Fringed Ornamental Tarantula (Poecilotheria ornata)

Old World, Poecilotheria No Comments »

The Fringed Ornamental Tarantula is an Old World species native of the Sri Lanka forests. It is a very large arboreal tarantula with full grown adults reaching a length of 10+ inches. It is considered one of the largest of pokies. Poecilotheria comes from the Greek word poikilos which means spotted, therion which means wild beast and ornata which means adorned.

P.ornata

 

Habitat:

The Fringed Ornamental is an arboreal species that spends most of its time up in trees and plants in the wild. Your enclosure should be about 10 gallons in size and needs to have more height then width. Substrate should be very damp to produce enough humidity for this species. Humidity levels should be anywhere from 75 to 85 percent and temperatures should be about 78 to 83 degrees. A long piece of bark should be added to provide your pokie a hide and something for it to climb on. A clean water dish should also always be available at all times. Due to high humidity levels in the enclosure be sure to keep a close look out for mold or fungus as this can be common in the enclosure. Should you see any, waste no time in providing enough maintenance to clean up the enclosure.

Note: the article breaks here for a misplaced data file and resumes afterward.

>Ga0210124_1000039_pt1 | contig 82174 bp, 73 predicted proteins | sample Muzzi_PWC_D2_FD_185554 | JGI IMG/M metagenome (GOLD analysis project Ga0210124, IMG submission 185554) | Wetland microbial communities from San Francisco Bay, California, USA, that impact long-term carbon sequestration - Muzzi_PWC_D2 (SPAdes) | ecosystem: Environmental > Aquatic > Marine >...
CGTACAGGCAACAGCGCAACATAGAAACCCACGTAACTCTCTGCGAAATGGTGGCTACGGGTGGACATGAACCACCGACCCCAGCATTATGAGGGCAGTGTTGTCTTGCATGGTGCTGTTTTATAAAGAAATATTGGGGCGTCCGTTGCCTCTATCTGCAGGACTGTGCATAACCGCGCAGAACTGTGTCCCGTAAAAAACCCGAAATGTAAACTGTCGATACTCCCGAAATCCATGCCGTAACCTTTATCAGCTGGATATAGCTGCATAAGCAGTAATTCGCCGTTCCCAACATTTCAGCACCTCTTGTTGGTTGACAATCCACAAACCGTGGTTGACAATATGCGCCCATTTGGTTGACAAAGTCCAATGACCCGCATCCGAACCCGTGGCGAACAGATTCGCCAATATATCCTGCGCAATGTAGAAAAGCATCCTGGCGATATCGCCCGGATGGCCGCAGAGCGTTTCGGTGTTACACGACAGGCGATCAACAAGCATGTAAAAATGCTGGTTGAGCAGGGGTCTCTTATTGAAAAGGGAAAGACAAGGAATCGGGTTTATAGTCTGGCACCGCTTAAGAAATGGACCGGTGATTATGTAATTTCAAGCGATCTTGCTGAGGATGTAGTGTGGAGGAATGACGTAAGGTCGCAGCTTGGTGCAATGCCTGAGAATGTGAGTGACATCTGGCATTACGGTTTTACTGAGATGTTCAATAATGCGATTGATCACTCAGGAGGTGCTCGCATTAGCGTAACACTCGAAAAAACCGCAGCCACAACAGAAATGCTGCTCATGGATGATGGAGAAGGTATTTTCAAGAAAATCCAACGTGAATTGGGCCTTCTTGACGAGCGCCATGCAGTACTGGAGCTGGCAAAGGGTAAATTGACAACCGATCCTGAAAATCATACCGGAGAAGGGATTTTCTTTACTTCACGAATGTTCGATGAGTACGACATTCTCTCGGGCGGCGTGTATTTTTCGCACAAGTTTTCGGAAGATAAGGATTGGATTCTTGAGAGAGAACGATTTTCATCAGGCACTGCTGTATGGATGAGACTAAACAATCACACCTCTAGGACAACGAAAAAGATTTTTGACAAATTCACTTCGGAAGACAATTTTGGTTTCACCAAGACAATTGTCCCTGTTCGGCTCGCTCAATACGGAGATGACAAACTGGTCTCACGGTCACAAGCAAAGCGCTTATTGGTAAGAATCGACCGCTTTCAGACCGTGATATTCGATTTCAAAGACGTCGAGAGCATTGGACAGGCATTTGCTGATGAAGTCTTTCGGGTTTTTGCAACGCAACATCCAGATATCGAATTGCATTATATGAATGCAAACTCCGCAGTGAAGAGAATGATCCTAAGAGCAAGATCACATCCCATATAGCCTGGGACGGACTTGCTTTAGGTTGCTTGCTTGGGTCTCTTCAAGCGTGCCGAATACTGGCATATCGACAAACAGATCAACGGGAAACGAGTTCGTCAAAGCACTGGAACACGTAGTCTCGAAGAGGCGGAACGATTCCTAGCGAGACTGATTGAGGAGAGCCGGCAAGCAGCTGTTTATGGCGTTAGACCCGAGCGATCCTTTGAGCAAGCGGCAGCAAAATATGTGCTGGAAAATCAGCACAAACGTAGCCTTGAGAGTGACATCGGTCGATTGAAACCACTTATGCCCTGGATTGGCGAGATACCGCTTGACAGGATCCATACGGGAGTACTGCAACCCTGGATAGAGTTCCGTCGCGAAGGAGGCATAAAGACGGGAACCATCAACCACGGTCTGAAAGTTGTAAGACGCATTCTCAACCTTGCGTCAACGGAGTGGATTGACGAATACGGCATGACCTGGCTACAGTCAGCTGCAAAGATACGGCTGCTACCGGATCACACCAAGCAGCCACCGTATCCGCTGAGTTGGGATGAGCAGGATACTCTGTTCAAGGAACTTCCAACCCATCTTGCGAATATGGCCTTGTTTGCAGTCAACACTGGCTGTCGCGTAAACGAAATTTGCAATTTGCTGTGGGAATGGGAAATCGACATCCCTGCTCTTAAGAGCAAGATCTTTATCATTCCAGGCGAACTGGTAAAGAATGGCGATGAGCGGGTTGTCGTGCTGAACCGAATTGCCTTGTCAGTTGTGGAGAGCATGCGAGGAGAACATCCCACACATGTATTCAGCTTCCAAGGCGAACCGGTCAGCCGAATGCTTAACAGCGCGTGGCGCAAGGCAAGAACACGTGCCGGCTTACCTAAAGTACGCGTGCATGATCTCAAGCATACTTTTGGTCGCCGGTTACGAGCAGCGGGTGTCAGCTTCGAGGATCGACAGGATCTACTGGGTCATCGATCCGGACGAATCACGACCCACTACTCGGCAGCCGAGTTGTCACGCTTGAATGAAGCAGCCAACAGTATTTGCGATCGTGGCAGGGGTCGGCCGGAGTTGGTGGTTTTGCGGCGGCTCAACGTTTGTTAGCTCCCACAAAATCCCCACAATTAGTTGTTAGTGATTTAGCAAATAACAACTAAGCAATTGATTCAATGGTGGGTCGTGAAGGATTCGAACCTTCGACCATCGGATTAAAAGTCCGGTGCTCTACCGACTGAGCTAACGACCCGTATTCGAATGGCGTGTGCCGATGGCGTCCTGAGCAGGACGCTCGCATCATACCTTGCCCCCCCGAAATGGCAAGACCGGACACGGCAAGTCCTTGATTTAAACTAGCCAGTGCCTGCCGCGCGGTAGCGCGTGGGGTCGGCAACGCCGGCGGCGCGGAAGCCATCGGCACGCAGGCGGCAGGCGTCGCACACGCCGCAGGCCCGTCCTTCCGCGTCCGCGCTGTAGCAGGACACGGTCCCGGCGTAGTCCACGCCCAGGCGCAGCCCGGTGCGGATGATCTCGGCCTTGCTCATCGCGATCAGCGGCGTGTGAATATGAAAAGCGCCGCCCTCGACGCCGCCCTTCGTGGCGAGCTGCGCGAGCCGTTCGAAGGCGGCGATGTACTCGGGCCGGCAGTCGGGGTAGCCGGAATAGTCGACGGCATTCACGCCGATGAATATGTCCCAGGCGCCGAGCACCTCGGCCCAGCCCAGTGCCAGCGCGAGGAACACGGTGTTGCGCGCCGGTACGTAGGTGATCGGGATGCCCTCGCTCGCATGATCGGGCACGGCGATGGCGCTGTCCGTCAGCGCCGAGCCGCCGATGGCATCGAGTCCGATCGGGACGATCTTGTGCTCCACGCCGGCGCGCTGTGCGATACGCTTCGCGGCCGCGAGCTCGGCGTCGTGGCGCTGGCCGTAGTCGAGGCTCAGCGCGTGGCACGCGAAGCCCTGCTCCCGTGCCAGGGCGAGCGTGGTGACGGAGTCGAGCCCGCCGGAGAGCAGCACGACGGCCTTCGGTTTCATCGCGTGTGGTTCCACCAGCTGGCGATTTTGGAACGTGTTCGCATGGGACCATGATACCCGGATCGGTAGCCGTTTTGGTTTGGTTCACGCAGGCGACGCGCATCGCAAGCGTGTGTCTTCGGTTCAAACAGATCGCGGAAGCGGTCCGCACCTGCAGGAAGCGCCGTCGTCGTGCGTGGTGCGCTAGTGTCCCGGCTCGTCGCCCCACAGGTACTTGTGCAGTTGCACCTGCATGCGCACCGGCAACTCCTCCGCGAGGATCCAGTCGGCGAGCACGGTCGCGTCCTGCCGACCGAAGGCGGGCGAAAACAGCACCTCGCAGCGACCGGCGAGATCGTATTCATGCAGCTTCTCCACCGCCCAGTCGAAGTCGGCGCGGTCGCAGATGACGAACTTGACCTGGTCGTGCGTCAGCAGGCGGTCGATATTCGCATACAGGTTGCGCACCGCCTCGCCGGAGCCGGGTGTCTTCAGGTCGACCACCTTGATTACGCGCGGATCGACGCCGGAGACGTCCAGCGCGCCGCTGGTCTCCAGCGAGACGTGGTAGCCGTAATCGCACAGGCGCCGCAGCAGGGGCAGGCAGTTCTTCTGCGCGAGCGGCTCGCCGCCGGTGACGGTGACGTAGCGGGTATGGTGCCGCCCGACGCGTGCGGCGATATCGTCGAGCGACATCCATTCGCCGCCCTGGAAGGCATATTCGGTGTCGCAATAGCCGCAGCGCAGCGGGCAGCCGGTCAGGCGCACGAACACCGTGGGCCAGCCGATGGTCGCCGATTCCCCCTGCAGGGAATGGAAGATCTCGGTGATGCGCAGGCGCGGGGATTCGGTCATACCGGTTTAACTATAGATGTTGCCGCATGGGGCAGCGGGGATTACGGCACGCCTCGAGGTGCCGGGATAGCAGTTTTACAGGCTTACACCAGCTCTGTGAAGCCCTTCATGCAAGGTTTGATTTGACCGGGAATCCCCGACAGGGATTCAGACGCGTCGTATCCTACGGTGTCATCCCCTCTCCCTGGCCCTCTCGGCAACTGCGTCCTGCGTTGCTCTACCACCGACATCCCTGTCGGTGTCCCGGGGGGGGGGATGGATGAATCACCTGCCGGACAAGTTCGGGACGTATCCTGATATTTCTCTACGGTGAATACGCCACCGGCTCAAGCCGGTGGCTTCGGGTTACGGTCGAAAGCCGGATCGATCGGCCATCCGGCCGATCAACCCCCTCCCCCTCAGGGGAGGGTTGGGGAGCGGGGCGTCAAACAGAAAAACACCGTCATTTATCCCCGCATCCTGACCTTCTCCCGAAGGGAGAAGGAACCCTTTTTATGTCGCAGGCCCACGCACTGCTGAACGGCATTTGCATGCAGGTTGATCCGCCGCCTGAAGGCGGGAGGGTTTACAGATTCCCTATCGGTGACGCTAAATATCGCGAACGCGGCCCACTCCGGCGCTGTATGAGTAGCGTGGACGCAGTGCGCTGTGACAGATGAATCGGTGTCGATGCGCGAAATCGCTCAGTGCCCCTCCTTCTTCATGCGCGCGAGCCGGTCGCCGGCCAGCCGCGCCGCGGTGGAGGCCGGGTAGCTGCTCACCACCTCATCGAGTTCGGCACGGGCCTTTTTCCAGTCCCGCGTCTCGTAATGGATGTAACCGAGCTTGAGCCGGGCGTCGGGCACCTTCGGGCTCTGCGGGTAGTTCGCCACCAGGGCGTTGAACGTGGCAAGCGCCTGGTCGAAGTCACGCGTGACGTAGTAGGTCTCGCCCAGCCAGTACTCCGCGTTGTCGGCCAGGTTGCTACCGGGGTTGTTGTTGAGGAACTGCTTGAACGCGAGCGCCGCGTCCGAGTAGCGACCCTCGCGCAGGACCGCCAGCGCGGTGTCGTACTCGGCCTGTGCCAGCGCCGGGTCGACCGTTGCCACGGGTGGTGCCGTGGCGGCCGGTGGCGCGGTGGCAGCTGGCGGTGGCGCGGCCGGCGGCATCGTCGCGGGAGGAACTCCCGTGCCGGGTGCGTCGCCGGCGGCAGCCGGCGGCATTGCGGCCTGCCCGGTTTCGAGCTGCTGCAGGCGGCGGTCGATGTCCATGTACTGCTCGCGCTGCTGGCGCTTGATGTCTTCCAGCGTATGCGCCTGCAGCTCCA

Feeding:

A steady diet of crickets and large b.dubia cockroaches should be fine for this tarantula. They are insectivores and have been known to eat locusts, moths and other types of insects. Feeding should be kept at once a week and should not be an issue as these guys are great eaters.

 

Attitude:

Pokies are very defensive and from experience this one might just be the most aggressive out of all of them. Your Fringed Ornamental is very defensive and are known to strike fast. They do produce one of the worst venom of all tarantulas with victims experiencing immense pain, muscle cramps, fever like symptoms, vomiting, blurry eyes and even shortness of breath. Even though the toxins in its venom are not lethal it can still easily induce a quick trip to the E.R. We do not recommend the handling of this species at all, not even by the most experienced of hobbyists.